hun climate summit

When Devon Pasieka ’21 and Anna Marie Heiser ’21 took office in September, their first order of business was to establish four new student-led committees dedicated to planning programming in their respective areas of student interest: school spirit, diversity and inclusion, environmental change, and community service. And once the Red, Black, and Green Committee was established, the two ladies knew just who to put in charge: Bella Gomez ’22. And just like that, planning began. 

The mission of the Red, Black, and Green Committee is to reduce the carbon footprint of The Hun School while educating community members about the ongoing climate crisis. In their first year, the committee created student gardens on campus, worked with dining services to reduce plastic waste, established relationships with local non-profits and gained sponsorship, and most recently, created the inaugural Hun Climate Summit, a week dedicated to learning about climate change. 

Outside of the Hun community, Bella is the founder of Empowering Environmental Education, a non-profit organization dedicated to educating K-8 students on the impending climate crisis. Through her non-profit, Bella spends time working with young students and teachers to develop earth science curriculum. 

Bella notes that during her time working with children, it dawned on her that she could also do more to educate people her own age. Thus, the Hun Climate Summit was born. 

“I spend so much of my time educating youth on the climate crisis and I realized I’m not doing anything on my own level to continue to educate myself and people around me,” she said. “So after talking it over with my committee we all decided that a week dedicated to teaching our peers about climate change would be really beneficial.” 

When Bella and a committee of twenty-five students were in the planning stages of the Hun Climate Summit, they had one goal in mind: get outside. 

“A lot of time when people discuss the climate crisis, it can feel really heavy,” she said. “Sometimes it may feel like there is a lot of pressure around saving the Earth when really, the first step is to just get outside in your environment and see what little changes you can make.” 

The Hun Climate Summit was a week in April filled with outdoor activities such as lavender planting, gardening, lawn games, a liquid nitrogen volcano explosion demonstration, terrarium building, and rock painting. Along with the on campus activities, the committee also launched a series of keynote speakers titled “Earth Hour: Climate Conversations”. Speakers included Dr. Aly Cohen, a board certified rheumatologist and environmental health specialist, Mr. Patrick McLaughlin, senior vice president and chief sustainability officer at Verisk Analytics, and Mr. Alexander Buck ’74, founder of The Horizon Foundation. Virtual events included screenings of popular climate-based movies and documentaries, an earth art guided tutorial, climate Kahoots, and a student-led climate change open forum.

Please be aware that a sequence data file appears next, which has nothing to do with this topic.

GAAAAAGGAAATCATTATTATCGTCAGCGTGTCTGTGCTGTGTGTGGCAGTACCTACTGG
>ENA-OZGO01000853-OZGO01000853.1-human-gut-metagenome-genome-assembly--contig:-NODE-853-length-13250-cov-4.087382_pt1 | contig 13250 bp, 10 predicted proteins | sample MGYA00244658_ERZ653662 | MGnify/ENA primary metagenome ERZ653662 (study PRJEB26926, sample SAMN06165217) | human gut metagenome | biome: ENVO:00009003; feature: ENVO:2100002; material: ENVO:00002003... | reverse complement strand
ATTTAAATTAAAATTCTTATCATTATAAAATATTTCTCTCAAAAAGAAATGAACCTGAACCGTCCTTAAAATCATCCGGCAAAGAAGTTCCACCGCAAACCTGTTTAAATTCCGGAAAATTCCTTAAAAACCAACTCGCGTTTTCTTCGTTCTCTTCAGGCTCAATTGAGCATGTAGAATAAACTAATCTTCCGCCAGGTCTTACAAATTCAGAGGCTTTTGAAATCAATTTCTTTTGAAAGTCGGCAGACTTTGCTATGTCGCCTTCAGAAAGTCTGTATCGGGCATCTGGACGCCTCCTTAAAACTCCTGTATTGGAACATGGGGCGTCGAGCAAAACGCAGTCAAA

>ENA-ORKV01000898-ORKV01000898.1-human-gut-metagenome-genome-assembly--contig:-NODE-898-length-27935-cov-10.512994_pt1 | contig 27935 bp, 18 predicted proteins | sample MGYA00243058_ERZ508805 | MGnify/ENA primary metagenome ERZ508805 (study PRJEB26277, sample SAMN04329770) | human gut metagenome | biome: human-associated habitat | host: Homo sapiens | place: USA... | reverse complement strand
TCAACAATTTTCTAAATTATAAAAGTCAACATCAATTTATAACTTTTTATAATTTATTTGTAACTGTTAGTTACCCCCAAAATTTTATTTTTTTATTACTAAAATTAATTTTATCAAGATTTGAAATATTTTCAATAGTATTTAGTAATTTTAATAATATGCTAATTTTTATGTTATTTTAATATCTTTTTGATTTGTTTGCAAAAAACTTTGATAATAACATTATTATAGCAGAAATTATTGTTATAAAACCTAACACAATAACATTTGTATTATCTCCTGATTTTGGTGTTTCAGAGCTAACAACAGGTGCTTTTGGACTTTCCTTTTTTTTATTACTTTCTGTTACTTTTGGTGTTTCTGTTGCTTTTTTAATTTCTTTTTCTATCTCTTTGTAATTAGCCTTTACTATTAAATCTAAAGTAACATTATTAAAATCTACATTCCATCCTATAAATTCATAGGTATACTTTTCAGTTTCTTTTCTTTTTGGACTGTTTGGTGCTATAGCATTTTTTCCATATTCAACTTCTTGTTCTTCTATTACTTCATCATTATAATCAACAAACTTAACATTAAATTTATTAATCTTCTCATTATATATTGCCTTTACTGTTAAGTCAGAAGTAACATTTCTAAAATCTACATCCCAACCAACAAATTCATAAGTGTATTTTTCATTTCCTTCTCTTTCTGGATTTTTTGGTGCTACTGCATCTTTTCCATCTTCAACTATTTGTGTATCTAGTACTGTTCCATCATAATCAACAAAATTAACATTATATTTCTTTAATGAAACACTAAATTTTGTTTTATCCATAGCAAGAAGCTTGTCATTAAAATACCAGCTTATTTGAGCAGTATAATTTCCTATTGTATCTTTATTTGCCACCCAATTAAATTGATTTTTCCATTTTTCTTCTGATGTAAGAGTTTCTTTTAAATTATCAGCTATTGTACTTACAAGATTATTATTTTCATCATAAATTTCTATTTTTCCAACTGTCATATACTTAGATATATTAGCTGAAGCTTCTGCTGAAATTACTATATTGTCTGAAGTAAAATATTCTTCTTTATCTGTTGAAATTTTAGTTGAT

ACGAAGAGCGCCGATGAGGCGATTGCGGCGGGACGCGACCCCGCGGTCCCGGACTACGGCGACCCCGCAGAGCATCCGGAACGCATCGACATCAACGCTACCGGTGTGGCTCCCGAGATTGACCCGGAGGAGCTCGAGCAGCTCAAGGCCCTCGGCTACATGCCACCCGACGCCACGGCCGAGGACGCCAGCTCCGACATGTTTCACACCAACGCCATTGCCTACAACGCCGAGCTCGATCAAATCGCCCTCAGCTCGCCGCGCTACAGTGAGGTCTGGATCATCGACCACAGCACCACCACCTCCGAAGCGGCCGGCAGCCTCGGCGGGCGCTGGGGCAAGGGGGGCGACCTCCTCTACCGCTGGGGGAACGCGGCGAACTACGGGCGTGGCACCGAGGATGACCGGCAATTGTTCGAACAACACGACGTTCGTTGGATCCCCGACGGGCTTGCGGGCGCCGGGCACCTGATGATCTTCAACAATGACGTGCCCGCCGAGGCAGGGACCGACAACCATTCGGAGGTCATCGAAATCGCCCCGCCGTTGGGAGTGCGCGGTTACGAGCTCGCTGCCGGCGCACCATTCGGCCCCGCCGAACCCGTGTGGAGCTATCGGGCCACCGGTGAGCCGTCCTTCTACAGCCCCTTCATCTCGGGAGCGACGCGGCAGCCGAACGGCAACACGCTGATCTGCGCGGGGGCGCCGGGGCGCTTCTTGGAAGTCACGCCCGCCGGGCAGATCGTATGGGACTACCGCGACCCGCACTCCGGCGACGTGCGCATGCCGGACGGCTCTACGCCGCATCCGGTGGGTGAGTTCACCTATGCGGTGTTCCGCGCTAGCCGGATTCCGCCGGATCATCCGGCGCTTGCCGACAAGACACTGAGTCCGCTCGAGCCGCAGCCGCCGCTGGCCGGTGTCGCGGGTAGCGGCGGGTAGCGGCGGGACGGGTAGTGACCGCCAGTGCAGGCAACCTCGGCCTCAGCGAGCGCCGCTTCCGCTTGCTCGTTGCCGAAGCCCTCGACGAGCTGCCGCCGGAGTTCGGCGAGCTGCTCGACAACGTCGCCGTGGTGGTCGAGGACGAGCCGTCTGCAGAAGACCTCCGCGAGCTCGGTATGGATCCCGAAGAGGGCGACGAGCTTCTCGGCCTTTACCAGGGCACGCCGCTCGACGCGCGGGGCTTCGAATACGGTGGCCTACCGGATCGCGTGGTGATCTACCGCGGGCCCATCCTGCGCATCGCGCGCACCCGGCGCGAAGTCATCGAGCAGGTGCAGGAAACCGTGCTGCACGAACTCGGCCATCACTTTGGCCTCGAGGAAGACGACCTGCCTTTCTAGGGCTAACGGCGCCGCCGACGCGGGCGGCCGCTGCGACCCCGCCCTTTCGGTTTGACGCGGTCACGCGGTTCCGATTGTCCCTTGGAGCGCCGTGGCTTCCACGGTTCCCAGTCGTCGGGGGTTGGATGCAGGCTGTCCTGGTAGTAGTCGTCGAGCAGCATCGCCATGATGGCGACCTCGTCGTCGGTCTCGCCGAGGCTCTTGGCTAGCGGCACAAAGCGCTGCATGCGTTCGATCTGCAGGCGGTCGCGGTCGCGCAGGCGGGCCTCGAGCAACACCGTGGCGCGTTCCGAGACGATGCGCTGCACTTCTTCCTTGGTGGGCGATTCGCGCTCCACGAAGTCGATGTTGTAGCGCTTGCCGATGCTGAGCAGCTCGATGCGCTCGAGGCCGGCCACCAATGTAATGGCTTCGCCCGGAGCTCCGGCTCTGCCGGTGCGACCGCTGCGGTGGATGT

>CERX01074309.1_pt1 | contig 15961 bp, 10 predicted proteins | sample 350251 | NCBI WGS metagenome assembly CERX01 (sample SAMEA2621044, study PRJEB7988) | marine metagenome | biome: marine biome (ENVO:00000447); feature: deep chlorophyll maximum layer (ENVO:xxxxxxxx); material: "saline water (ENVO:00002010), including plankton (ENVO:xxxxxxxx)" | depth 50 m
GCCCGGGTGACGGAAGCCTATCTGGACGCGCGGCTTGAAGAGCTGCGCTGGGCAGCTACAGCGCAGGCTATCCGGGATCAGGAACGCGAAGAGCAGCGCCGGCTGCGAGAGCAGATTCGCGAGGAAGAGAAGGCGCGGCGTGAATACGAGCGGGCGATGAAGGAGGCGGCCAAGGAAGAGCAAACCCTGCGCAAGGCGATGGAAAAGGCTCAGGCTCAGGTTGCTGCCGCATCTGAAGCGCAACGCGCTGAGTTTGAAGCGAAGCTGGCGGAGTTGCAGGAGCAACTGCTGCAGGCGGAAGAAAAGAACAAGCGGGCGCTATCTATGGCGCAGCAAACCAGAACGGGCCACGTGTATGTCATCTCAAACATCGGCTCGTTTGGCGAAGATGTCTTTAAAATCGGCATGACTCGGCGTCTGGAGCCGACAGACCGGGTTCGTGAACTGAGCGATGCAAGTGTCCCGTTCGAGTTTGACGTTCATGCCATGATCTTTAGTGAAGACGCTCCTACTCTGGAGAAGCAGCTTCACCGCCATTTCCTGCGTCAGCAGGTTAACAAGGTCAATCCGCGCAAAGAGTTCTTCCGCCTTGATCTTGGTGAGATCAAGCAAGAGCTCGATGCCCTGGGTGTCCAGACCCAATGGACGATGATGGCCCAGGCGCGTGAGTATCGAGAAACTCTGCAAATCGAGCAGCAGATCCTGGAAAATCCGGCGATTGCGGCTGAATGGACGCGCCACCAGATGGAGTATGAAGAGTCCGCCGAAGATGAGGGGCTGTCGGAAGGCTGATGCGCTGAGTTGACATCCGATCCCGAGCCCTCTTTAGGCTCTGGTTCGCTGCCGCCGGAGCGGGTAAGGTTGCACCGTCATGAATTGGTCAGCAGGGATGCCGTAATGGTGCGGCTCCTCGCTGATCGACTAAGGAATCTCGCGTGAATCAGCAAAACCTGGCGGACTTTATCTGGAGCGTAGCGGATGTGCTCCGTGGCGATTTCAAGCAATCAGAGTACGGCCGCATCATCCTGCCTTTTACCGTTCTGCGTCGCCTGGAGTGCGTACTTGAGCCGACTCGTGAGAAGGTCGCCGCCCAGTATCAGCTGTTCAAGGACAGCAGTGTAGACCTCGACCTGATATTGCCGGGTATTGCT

And while the Hun Climate Summit was only a week of educational programming, Bella notes that the work done this week will continue. With the help of the committee’s sponsors, an official Hun Climate Summit tool kit will be distributed to all members of the Hun community in the coming weeks. The tool kit includes volunteer opportunities, summer internships, and tips and tricks on how to reduce carbon emissions in our daily lives on and off campus. 

“I think we all take for granted just how beautiful the Hun campus is and I don’t think we realize just how quickly we could lose it due to climate related issues,” Bella said. “Change starts here. We have to preserve our campus to the best of our ability.”

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